Our language encodes. So within Anishinaabemowin is encoded our teachings, the way we structure language. I’m not a fluent speaker. I, like others, have come to really mourn the loss of speaking fluently in my life, but I understand that that’s where knowledge resides. It resides in two really key places for Anishinaabe Gikendaasowin: on the land, revealed to us through experiences on the land, and in language, which also comes from the land.

And so when I study language structure, for example, I look at teachings and words in Anishinaabemowin. We don’t have certain words that they have in English. For instance, I was at a climate-change gathering in Banff, Alberta, and everybody kept talking about the environment. And I’m in a program that talks about social and ecological sustainability, and I would talk to knowledge keepers back home — specifically, up in Treaty 3 — and I would say, “Do we have a word for nature? Do we have a word for environment?” And they said, ‘“No, we would say Gidakiiminaan, which means ‘everything in creation.’” I learned from a knowledge keeper back home that that means how we relate to creation, that everything is interconnected, and that we’re a part of it. And you see how that encodes teaching of our knowledge, because we are not separate from nature. MORE


Work on Trans Mountain pipeline crossing in B.C. destroyed salmon habitat, scientist says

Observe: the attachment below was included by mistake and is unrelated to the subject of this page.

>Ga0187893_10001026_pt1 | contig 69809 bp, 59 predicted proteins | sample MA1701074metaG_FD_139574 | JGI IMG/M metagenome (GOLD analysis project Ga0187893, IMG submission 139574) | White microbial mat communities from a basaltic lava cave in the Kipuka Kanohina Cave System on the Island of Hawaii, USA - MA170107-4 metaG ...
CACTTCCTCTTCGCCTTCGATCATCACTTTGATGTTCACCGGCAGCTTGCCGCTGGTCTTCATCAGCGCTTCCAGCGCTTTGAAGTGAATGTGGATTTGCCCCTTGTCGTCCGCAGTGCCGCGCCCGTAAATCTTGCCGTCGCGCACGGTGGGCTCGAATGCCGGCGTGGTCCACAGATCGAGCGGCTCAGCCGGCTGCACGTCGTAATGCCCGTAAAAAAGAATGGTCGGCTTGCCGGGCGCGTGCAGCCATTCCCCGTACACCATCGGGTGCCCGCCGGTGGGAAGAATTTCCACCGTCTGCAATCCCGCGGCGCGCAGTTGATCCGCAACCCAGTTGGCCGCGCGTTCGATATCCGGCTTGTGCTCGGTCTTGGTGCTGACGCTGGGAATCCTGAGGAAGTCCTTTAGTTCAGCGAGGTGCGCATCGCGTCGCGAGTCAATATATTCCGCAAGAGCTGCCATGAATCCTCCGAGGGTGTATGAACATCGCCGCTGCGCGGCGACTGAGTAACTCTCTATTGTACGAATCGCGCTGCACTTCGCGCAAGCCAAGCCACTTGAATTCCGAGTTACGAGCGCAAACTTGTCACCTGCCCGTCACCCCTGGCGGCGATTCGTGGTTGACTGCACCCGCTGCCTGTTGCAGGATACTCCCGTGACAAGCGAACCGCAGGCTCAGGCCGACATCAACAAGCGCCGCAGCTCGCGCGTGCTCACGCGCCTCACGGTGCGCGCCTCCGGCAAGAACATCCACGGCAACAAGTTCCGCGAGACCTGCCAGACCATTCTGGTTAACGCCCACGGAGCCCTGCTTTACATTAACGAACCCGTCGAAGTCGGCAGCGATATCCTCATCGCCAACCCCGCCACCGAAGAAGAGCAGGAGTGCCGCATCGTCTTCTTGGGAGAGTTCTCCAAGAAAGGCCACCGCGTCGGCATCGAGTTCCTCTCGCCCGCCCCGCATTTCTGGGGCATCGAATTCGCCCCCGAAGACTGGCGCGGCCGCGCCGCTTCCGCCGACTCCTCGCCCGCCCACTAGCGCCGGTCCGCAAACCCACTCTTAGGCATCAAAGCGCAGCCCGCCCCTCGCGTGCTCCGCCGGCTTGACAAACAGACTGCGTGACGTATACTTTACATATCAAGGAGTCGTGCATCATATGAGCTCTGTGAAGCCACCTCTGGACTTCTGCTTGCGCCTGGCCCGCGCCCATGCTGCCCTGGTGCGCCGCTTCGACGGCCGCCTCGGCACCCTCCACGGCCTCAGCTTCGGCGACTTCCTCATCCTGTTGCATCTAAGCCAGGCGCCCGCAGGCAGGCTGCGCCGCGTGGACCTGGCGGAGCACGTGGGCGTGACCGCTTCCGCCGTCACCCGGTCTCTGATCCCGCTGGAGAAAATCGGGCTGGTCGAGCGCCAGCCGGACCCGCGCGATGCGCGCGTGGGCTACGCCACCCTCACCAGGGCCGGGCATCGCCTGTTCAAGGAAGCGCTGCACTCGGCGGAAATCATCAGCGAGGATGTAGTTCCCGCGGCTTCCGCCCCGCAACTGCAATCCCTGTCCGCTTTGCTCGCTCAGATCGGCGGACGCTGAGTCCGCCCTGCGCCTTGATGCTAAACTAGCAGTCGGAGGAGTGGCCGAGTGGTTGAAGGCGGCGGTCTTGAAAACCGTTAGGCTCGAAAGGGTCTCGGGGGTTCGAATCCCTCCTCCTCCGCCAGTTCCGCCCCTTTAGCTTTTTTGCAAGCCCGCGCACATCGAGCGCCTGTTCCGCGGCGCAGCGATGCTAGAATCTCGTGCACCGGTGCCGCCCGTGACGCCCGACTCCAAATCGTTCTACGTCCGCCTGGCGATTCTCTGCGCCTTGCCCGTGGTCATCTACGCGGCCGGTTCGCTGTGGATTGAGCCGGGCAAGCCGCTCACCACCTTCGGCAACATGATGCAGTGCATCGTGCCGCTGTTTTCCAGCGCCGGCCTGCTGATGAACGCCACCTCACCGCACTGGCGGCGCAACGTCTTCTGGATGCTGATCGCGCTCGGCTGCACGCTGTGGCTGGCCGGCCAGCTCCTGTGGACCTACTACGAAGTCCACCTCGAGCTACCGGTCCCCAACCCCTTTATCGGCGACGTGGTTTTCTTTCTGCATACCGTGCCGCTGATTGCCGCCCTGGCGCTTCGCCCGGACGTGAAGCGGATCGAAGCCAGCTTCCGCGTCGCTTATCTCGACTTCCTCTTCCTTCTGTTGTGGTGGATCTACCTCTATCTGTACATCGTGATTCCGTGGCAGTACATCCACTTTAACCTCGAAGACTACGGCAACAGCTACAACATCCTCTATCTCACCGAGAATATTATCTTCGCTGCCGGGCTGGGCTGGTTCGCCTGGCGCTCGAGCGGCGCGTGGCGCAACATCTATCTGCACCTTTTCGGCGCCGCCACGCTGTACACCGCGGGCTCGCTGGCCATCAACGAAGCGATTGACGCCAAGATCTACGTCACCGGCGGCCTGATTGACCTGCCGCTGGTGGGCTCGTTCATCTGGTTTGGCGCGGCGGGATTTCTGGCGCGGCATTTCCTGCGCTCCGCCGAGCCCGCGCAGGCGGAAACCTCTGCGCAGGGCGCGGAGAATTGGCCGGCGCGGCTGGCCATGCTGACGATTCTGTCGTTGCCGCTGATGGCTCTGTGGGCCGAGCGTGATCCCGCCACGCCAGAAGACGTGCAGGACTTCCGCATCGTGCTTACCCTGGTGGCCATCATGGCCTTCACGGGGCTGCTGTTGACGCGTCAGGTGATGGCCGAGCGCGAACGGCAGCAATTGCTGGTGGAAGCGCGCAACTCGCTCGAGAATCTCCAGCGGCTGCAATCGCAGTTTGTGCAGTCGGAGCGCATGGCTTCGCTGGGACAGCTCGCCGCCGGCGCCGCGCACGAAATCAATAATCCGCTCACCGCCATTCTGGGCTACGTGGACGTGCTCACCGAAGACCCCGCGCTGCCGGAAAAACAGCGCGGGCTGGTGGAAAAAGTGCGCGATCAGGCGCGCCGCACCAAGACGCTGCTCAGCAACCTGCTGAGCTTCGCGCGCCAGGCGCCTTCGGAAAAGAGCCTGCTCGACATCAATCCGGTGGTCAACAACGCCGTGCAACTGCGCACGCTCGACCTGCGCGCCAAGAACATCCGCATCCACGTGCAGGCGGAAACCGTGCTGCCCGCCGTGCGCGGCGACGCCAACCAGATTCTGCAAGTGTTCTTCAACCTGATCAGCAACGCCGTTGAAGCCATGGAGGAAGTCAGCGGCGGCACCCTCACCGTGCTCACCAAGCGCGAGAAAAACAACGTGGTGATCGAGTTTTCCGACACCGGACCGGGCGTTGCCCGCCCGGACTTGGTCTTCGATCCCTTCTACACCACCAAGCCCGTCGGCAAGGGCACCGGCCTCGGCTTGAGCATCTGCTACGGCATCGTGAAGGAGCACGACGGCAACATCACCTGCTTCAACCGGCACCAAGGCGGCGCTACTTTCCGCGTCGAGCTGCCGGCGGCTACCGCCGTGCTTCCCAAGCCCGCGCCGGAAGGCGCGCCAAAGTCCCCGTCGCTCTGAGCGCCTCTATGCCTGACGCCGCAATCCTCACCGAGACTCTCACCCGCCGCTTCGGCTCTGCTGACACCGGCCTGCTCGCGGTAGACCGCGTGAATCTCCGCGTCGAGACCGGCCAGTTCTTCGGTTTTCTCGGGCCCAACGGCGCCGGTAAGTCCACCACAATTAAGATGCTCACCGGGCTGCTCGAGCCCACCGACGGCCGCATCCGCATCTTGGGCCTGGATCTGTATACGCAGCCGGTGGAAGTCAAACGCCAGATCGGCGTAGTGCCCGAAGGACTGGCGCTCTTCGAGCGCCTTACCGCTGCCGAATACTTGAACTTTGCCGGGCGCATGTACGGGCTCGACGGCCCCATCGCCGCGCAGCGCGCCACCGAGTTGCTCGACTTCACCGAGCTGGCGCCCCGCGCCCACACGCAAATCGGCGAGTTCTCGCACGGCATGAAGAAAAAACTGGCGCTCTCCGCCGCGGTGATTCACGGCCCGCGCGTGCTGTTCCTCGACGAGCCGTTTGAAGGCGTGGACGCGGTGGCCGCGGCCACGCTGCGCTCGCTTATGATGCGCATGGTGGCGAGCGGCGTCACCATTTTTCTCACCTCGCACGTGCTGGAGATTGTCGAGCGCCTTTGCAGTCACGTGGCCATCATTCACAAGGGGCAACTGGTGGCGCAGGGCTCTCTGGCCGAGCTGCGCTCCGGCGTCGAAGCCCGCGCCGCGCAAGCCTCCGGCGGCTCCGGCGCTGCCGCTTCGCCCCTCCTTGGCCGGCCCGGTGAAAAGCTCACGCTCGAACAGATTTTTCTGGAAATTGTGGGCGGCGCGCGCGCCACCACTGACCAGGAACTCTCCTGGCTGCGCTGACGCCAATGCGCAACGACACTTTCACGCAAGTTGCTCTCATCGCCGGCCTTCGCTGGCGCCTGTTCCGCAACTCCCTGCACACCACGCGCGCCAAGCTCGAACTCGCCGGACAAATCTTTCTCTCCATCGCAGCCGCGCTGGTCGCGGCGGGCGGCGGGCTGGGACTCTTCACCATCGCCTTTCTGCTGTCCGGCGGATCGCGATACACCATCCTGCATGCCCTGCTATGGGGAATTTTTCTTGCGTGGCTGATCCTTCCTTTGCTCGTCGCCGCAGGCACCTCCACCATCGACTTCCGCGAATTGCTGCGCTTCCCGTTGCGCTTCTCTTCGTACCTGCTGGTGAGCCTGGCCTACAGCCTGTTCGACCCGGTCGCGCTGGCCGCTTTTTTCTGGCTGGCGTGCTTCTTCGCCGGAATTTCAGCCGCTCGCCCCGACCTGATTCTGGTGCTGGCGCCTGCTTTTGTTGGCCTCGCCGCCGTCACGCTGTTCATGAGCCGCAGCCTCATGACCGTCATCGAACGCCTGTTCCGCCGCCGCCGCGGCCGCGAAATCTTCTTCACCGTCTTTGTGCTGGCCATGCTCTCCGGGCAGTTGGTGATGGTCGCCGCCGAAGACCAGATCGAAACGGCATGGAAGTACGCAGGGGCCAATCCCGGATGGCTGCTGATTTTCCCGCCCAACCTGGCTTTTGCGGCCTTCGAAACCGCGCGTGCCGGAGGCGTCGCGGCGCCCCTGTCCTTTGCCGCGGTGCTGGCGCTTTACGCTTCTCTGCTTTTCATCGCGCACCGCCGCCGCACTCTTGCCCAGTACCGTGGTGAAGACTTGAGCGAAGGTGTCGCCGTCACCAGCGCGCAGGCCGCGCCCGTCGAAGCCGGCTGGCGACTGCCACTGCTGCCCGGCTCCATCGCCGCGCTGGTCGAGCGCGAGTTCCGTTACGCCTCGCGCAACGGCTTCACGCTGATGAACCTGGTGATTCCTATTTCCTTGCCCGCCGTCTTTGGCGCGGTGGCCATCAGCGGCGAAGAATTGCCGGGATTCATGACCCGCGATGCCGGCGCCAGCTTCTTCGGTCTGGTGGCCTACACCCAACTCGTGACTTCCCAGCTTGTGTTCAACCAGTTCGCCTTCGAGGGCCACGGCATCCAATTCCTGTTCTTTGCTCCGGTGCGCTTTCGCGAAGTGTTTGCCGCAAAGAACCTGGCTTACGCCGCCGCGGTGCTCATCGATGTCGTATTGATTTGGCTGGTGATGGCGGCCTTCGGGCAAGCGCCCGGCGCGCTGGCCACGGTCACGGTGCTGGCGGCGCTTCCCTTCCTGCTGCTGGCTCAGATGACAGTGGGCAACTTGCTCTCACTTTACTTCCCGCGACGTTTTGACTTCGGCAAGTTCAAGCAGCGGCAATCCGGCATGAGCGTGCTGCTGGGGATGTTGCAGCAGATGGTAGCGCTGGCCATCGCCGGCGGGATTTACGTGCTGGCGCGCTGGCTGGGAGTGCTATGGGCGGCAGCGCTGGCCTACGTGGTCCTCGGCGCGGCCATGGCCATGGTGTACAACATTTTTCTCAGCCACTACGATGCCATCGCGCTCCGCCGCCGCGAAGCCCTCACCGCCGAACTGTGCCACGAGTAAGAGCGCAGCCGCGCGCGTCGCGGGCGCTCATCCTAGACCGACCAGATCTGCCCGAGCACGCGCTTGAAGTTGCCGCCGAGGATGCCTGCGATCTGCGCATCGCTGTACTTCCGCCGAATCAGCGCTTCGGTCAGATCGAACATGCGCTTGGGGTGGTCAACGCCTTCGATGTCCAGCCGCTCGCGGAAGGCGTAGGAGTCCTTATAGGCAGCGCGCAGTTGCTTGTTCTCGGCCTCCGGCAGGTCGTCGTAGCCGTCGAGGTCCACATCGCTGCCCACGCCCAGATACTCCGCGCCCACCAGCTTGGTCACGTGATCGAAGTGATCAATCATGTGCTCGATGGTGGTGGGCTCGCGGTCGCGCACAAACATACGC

A Trans Mountain pipeline crossing in Stewart Creek, in Chilliwack, B.C., on Dec. 12, 2018. MIKE PEARSON /THE CANADIAN PRESS

Work on a Trans Mountain pipeline crossing in a British Columbia stream has destroyed salmon habitat, raising concerns about the Crown corporation’s ability to build infrastructure through waterways if the expansion project proceeds, a scientist says.

Mike Pearson says the “amateur hour” work on the Stewart Creek crossing in Chilliwack will reduce food sources for coho and chum salmon and limit their ability to hide from predators. The fish are part of the diet of endangered southern resident killer whales.

“There was no consideration given whatsoever to the habitat, which is just not acceptable,” said Pearson, a biologist with 30 years’ experience, in an interview. MORE


Industrial Agriculture, an Extraction Industry Like Fossil Fuels, a Growing Driver of Climate Change

Industrial farming encourages practices that degrade the soil and increase emissions, while leaving farmers more vulnerable to damage as the planet warms.

Seth Watkins on his farm in Iowa. Credit: Tatum Watkins

“I can see the impact of the changing climate,” Seth Watkins said. “I know, in the immediate, I’ve got to manage the issue. In the long term, it means doing something to slow down the problem.” Credit: Tatum Watkins

“I can see the impact of the changing climate,” he said. “I know, in the immediate, I’ve got to manage the issue. In the long term, it means doing something to slow down the problem.”

But for several decades, ever-bigger and less-varied farms have overtaken diversified operations like his, replacing them with industrialized row crops or gigantic impoundments of cattle, hogs and chickens.

This trend is a central reason why American agriculture has failed to deal with climate change, a crisis that has been made worse by large-scale farming practices even as it afflicts farmers themselves.